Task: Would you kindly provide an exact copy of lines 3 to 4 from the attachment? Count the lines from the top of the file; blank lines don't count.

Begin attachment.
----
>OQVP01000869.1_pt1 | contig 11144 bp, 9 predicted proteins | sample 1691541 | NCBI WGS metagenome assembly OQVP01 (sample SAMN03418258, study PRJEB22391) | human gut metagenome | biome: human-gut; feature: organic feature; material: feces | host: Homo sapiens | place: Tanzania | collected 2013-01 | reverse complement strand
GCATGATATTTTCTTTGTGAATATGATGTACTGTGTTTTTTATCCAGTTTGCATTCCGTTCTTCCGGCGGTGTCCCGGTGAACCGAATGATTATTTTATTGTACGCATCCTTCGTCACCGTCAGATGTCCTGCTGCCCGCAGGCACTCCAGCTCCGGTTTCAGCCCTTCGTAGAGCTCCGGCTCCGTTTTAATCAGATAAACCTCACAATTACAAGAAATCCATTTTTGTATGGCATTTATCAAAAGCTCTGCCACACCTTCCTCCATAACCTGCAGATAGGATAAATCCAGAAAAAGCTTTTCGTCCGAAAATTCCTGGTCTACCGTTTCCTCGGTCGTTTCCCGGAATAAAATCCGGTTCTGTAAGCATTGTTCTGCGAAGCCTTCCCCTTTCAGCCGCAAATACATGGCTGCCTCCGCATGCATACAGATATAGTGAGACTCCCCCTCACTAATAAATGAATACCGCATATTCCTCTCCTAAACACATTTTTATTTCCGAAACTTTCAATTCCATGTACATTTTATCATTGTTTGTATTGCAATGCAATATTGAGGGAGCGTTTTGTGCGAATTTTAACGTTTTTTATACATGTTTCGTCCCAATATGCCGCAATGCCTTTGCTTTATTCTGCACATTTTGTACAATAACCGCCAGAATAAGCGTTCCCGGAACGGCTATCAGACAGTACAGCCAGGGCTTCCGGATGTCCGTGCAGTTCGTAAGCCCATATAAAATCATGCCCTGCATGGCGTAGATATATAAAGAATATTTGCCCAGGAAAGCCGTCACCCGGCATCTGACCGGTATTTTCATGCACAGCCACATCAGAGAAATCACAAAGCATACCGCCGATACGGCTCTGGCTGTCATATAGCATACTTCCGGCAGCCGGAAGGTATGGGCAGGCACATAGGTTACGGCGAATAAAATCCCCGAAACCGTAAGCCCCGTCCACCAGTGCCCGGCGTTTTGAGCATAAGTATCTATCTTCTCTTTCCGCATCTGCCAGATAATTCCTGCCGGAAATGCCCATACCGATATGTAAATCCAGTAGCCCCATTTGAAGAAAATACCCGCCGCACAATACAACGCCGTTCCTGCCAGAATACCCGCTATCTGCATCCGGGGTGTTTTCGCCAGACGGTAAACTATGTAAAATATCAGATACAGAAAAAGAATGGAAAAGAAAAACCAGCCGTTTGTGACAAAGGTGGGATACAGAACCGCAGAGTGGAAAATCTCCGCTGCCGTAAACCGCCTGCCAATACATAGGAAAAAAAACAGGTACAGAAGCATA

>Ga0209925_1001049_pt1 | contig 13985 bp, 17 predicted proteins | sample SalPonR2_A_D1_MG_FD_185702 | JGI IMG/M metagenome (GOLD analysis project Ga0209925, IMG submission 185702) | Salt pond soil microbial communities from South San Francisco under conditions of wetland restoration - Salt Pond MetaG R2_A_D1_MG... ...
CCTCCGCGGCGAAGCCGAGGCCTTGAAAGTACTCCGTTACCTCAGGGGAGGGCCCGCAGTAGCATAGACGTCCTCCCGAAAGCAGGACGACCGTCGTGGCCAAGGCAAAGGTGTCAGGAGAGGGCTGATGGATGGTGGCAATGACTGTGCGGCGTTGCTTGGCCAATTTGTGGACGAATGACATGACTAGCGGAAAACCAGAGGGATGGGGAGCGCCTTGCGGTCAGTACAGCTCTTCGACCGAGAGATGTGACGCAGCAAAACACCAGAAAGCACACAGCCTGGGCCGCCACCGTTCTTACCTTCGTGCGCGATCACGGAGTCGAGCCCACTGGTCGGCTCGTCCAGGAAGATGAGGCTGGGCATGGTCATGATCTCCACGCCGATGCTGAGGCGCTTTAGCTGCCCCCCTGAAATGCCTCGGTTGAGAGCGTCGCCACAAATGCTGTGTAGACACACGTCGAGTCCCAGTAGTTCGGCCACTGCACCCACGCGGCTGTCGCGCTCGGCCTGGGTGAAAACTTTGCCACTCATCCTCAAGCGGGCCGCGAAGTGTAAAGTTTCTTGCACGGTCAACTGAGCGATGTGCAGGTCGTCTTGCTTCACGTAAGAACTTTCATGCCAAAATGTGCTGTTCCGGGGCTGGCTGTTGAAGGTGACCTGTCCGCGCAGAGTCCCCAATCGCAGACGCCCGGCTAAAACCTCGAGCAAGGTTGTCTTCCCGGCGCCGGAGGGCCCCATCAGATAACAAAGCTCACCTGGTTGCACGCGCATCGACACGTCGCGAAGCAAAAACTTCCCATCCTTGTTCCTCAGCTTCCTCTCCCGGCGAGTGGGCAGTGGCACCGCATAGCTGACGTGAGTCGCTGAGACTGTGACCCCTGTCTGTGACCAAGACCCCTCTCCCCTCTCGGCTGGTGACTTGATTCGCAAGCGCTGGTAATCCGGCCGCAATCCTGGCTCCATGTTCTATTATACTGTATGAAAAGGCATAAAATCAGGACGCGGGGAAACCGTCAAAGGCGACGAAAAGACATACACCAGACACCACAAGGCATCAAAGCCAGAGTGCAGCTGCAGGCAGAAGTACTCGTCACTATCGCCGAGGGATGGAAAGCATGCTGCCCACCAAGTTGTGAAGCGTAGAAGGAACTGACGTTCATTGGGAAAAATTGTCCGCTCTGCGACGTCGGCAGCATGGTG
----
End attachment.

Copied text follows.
>Ga0209925_1001049_pt1 | contig 13985 bp, 17 predicted proteins | sample SalPonR2_A_D1_MG_FD_185702 | JGI IMG/M metagenome (GOLD analysis project Ga0209925, IMG submission 185702) | Salt pond soil microbial communities from South San Francisco under conditions of wetland restoration - Salt Pond MetaG R2_A_D1_MG... ...
CCTCCGCGGCGAAGCCGAGGCCTTGAAAGTACTCCGTTACCTCAGGGGAGGGCCCGCAGTAGCATAGACGTCCTCCCGAAAGCAGGACGACCGTCGTGGCCAAGGCAAAGGTGTCAGGAGAGGGCTGATGGATGGTGGCAATGACTGTGCGGCGTTGCTTGGCCAATTTGTGGACGAATGACATGACTAGCGGAAAACCAGAGGGATGGGGAGCGCCTTGCGGTCAGTACAGCTCTTCGACCGAGAGATGTGACGCAGCAAAACACCAGAAAGCACACAGCCTGGGCCGCCACCGTTCTTACCTTCGTGCGCGATCACGGAGTCGAGCCCACTGGTCGGCTCGTCCAGGAAGATGAGGCTGGGCATGGTCATGATCTCCACGCCGATGCTGAGGCGCTTTAGCTGCCCCCCTGAAATGCCTCGGTTGAGAGCGTCGCCACAAATGCTGTGTAGACACACGTCGAGTCCCAGTAGTTCGGCCACTGCACCCACGCGGCTGTCGCGCTCGGCCTGGGTGAAAACTTTGCCACTCATCCTCAAGCGGGCCGCGAAGTGTAAAGTTTCTTGCACGGTCAACTGAGCGATGTGCAGGTCGTCTTGCTTCACGTAAGAACTTTCATGCCAAAATGTGCTGTTCCGGGGCTGGCTGTTGAAGGTGACCTGTCCGCGCAGAGTCCCCAATCGCAGACGCCCGGCTAAAACCTCGAGCAAGGTTGTCTTCCCGGCGCCGGAGGGCCCCATCAGATAACAAAGCTCACCTGGTTGCACGCGCATCGACACGTCGCGAAGCAAAAACTTCCCATCCTTGTTCCTCAGCTTCCTCTCCCGGCGAGTGGGCAGTGGCACCGCATAGCTGACGTGAGTCGCTGAGACTGTGACCCCTGTCTGTGACCAAGACCCCTCTCCCCTCTCGGCTGGTGACTTGATTCGCAAGCGCTGGTAATCCGGCCGCAATCCTGGCTCCATGTTCTATTATACTGTATGAAAAGGCATAAAATCAGGACGCGGGGAAACCGTCAAAGGCGACGAAAAGACATACACCAGACACCACAAGGCATCAAAGCCAGAGTGCAGCTGCAGGCAGAAGTACTCGTCACTATCGCCGAGGGATGGAAAGCATGCTGCCCACCAAGTTGTGAAGCGTAGAAGGAACTGACGTTCATTGGGAAAAATTGTCCGCTCTGCGACGTCGGCAGCATGGTG